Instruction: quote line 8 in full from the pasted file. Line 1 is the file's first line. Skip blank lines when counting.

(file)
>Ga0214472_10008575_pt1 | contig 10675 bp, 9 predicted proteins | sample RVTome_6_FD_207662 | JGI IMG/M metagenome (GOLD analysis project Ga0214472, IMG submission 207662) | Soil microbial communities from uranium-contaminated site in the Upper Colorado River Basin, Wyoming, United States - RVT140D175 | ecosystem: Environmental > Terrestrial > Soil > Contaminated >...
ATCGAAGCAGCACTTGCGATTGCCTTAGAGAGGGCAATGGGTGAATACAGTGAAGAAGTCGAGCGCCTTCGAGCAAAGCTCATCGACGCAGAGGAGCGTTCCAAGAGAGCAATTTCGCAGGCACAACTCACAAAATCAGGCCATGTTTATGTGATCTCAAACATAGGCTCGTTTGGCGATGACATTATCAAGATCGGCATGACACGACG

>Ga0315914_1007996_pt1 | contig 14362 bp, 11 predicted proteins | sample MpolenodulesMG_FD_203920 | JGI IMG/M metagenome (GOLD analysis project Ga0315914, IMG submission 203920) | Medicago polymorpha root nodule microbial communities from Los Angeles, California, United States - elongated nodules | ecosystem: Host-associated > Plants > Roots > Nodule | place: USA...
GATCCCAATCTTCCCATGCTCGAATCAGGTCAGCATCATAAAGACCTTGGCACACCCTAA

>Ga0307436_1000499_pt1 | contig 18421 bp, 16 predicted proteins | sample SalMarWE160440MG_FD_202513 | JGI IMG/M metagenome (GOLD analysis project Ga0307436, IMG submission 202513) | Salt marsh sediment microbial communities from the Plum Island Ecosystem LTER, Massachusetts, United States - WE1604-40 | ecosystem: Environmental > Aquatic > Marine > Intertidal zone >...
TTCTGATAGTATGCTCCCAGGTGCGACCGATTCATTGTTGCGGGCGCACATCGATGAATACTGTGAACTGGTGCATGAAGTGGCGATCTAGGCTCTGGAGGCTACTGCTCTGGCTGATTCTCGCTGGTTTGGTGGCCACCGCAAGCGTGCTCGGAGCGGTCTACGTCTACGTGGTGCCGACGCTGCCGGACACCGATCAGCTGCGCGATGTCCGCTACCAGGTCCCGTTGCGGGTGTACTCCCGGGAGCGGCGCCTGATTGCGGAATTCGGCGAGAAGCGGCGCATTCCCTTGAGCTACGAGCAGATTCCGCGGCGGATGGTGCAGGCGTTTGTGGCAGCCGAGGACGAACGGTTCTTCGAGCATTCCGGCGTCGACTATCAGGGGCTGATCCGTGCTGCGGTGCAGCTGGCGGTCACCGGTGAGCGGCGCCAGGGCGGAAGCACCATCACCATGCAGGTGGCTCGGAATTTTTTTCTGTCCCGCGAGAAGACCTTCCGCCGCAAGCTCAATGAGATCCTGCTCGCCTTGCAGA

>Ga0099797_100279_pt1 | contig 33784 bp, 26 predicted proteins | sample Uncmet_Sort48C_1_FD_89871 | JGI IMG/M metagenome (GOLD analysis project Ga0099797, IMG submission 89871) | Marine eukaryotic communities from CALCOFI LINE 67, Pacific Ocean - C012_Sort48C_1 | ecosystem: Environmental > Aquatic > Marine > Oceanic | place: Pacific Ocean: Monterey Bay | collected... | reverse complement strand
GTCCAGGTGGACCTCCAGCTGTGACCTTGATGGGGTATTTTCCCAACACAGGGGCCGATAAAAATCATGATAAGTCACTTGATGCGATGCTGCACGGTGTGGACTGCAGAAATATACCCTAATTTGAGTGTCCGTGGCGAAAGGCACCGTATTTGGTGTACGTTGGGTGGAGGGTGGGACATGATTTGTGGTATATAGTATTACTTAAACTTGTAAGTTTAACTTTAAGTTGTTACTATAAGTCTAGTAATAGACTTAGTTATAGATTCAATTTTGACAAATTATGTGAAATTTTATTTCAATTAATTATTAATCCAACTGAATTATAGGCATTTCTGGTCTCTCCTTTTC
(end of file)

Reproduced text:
GTCCAGGTGGACCTCCAGCTGTGACCTTGATGGGGTATTTTCCCAACACAGGGGCCGATAAAAATCATGATAAGTCACTTGATGCGATGCTGCACGGTGTGGACTGCAGAAATATACCCTAATTTGAGTGTCCGTGGCGAAAGGCACCGTATTTGGTGTACGTTGGGTGGAGGGTGGGACATGATTTGTGGTATATAGTATTACTTAAACTTGTAAGTTTAACTTTAAGTTGTTACTATAAGTCTAGTAATAGACTTAGTTATAGATTCAATTTTGACAAATTATGTGAAATTTTATTTCAATTAATTATTAATCCAACTGAATTATAGGCATTTCTGGTCTCTCCTTTTC